UMBERTO GIORDANO AND HIS FEDORA

Guest post by Basia Jaworski:
Basia con fuoco is Basia Jaworski (Poland/Israel), a freelance publicist and music journalist. For almost 20 years she worked in a specialist store for classical music in Amsterdam, where she also organized concerts, lectures and “autogrammenstunden”. She was also a regular guest on several radio and television programs. including Discotable and Traveler in Music.
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UMBERTO GIORDANO AND HIS FEDORA

How many opera lovers know Umberto Giordano and his operas? Many know Andrea Chénier (for me one of the best and most beautiful operas ever), but that’s it. Unless you are a fan of verism, in which case there is a good chance that you have heard of Fedora. And if you do go to opera houses in countries other than the Netherlands, you may even have seen the opera. Otherwise, you are left with nothing but the CD and DVD recordings.

Admittedly, Fedora does not reach the level of Andrea Chénier, which is mainly due to the libretto. The first act has a hard time getting started and the third is a bit drab. But the music! It’s so unbelievably beautiful!

The play on which Arturo Colautti’s libretto is based comes from the pen of Victorien Sardou and, just like Tosca, it was written for the greatest tragédienne of the time, Sarah Bernardt. The opera therefore offers an amazing opportunity for the best singing actresses. Magda Olivero, for instance, is without doubt one of the greatest performers of the role.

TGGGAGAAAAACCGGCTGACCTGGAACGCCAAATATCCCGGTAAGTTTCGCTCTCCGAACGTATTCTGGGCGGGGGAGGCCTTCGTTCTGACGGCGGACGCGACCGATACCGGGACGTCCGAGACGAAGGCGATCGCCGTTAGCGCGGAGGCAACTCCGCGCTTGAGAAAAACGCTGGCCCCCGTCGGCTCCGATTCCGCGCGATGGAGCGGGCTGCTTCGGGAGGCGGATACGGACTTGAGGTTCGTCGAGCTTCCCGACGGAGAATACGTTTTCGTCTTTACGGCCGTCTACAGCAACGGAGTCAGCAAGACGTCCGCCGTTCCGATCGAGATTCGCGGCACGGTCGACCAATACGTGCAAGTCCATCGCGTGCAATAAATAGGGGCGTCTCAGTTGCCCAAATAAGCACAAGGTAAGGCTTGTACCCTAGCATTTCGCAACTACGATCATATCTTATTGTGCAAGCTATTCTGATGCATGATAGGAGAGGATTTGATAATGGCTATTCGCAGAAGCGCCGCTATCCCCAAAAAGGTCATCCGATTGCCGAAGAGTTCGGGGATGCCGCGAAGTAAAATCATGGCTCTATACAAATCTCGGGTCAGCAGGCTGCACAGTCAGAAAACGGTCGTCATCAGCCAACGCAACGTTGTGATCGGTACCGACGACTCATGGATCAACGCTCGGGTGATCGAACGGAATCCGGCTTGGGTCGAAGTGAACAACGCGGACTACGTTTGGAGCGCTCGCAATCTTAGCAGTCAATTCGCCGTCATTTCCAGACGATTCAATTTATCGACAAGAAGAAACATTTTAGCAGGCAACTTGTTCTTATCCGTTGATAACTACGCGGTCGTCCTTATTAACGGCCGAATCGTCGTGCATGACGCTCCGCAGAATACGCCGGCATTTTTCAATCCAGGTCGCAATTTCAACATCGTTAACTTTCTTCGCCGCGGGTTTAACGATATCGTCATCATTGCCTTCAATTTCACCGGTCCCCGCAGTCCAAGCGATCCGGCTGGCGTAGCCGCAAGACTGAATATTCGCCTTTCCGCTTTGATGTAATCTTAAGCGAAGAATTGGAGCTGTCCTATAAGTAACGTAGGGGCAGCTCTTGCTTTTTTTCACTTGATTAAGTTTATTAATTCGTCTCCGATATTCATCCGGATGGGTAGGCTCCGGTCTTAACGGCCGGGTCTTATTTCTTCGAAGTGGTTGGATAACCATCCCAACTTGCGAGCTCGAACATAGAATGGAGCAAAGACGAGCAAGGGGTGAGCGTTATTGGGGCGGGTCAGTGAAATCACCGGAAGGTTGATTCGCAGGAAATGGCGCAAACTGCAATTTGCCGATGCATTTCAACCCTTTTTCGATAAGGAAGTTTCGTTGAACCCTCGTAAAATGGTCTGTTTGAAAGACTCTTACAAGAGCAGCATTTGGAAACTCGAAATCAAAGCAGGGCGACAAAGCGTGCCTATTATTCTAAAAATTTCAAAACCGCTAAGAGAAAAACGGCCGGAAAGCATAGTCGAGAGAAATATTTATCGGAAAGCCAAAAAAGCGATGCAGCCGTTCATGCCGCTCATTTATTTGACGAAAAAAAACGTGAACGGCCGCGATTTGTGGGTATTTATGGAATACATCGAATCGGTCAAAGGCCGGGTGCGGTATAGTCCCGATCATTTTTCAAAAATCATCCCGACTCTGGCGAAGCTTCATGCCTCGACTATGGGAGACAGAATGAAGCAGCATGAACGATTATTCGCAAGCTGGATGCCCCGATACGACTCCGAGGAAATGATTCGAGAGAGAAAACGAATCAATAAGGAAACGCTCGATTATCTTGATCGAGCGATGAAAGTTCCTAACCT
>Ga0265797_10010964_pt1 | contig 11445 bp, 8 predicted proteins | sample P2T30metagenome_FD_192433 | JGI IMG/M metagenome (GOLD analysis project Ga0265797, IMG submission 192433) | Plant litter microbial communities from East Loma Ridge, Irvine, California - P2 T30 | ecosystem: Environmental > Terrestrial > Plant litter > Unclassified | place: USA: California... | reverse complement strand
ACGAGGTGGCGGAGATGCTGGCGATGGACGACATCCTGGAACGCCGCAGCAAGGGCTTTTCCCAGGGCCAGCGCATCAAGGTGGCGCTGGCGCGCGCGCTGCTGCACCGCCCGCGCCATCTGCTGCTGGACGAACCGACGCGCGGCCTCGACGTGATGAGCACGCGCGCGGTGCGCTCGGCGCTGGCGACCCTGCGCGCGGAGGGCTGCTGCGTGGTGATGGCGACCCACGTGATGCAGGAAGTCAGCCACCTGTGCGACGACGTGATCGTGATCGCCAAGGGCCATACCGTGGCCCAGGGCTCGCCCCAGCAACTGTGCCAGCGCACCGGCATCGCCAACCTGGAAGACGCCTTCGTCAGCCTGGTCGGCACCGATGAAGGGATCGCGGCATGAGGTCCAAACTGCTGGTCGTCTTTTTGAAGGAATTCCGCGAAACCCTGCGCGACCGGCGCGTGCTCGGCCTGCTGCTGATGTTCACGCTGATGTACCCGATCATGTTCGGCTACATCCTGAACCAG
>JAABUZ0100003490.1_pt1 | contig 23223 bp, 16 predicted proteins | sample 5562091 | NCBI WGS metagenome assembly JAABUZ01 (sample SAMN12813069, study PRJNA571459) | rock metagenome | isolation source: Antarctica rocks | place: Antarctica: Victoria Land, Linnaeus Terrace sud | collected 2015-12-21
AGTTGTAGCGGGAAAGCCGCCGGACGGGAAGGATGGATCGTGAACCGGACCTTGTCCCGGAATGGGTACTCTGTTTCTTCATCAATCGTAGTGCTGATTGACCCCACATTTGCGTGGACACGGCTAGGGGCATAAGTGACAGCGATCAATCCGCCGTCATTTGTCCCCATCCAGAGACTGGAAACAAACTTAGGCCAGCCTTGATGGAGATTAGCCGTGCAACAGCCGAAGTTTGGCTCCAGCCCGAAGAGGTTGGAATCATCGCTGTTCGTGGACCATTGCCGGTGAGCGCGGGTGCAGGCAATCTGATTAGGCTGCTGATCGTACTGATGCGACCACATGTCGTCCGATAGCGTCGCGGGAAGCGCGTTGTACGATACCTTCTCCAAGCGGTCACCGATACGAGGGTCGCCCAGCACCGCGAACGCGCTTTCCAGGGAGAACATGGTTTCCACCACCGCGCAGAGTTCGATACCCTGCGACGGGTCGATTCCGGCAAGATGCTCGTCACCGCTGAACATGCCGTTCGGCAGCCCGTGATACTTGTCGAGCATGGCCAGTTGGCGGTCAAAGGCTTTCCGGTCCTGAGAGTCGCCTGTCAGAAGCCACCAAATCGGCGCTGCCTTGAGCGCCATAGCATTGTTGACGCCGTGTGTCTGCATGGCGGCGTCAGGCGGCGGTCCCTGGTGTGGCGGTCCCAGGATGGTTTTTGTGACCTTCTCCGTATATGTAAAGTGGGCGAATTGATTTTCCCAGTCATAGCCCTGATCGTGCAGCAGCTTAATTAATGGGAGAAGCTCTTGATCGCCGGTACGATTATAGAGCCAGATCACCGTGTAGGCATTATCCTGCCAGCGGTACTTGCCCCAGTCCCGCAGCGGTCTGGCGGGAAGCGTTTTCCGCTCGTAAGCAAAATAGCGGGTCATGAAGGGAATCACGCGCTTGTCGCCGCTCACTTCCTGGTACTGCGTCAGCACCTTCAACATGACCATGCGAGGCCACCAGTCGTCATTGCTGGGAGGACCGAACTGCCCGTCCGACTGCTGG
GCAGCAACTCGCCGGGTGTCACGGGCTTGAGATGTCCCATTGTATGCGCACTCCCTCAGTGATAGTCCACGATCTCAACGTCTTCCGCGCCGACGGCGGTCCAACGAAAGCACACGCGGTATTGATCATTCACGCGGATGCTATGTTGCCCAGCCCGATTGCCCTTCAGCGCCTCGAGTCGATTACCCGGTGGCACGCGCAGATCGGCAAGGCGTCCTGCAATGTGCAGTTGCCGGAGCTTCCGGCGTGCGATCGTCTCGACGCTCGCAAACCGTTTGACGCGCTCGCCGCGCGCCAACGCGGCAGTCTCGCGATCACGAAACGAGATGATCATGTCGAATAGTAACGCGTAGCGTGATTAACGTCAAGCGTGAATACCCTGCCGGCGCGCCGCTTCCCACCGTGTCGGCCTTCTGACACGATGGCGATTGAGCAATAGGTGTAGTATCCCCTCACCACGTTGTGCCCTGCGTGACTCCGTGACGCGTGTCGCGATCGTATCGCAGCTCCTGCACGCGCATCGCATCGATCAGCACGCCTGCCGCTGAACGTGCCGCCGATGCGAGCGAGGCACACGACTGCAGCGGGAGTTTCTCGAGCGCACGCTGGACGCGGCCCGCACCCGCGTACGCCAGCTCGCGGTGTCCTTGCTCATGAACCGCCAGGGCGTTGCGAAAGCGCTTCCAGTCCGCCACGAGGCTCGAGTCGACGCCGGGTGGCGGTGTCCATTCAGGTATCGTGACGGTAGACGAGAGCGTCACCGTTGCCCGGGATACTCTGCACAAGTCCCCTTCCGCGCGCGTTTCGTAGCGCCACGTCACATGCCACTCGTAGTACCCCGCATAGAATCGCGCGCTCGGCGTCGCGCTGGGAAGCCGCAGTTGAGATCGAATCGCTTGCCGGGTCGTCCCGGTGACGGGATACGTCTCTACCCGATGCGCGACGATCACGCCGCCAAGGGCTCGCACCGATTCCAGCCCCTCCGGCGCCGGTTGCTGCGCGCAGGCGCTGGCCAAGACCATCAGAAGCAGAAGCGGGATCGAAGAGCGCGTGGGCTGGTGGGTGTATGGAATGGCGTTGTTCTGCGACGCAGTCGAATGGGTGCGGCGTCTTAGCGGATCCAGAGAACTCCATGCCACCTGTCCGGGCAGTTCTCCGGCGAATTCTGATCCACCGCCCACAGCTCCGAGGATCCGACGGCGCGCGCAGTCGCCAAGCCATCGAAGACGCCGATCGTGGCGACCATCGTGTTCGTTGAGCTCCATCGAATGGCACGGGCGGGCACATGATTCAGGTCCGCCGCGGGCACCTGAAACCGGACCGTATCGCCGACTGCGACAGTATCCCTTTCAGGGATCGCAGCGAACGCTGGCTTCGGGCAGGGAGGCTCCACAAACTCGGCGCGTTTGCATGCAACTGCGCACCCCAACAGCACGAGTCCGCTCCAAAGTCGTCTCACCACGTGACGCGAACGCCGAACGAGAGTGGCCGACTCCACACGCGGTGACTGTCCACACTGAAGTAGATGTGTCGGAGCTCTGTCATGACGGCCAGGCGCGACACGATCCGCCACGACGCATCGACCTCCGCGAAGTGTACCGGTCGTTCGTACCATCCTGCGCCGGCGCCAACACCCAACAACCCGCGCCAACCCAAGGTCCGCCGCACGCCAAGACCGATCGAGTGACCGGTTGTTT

Magda Olivera with Mario del Monaco in Monte Carlo 1969:

No wonder then that in 1970, when there was serious talk of a comeback for Maria Callas, she was proposed to sing Fedora with Domingo as Loris. Unfortunately, nothing came of it: Callas did want to return, but only as a Norma or a Violetta.

When she was sixty, Mirella Freni included Fedora in her repertoire and she gave a series of performances in Italy and Spain, finally coming to the Met in 1996. It became an enormous success. No wonder, because La Freni’s voice was extraordinary. I have never before seen her act with such intensity; it is a performance of the highest level.

Domingo also portrays a perfect Loris: tormented and oh so charming

Ainhoa ​​Arteta is truly delightful as the flirtatious, spirited Olga; her performance provides the necessary comic note. As the Polish pianist, Boleslao Lazinski, the real piano virtuoso appears: Jean-Yves Thibaudet. Not only can he play the piano very well, but throughout his performance he convinces as a real primadonna, it is very entertaining to watch.

The staging is conventional, with lavish, larger-than-life sets and real snow behind the stage-sized windows. It’s just beautiful (DG 0732329).
In 2008, DG (4778367) recorded the opera on CD. Alberto Veronesi is a fine, lyrical conductor. He is less dramatic than his colleagues, so that the opera loses something of its ‘verism’.

 

Domingo is now an aging Loris, but he still sings with passion and in the third act he is simply irresistible. Angela Gheorghiu is a fine, slightly understated, Fedora and Nino Machaidze is a truly fantastic Olga.

 

 

 

 

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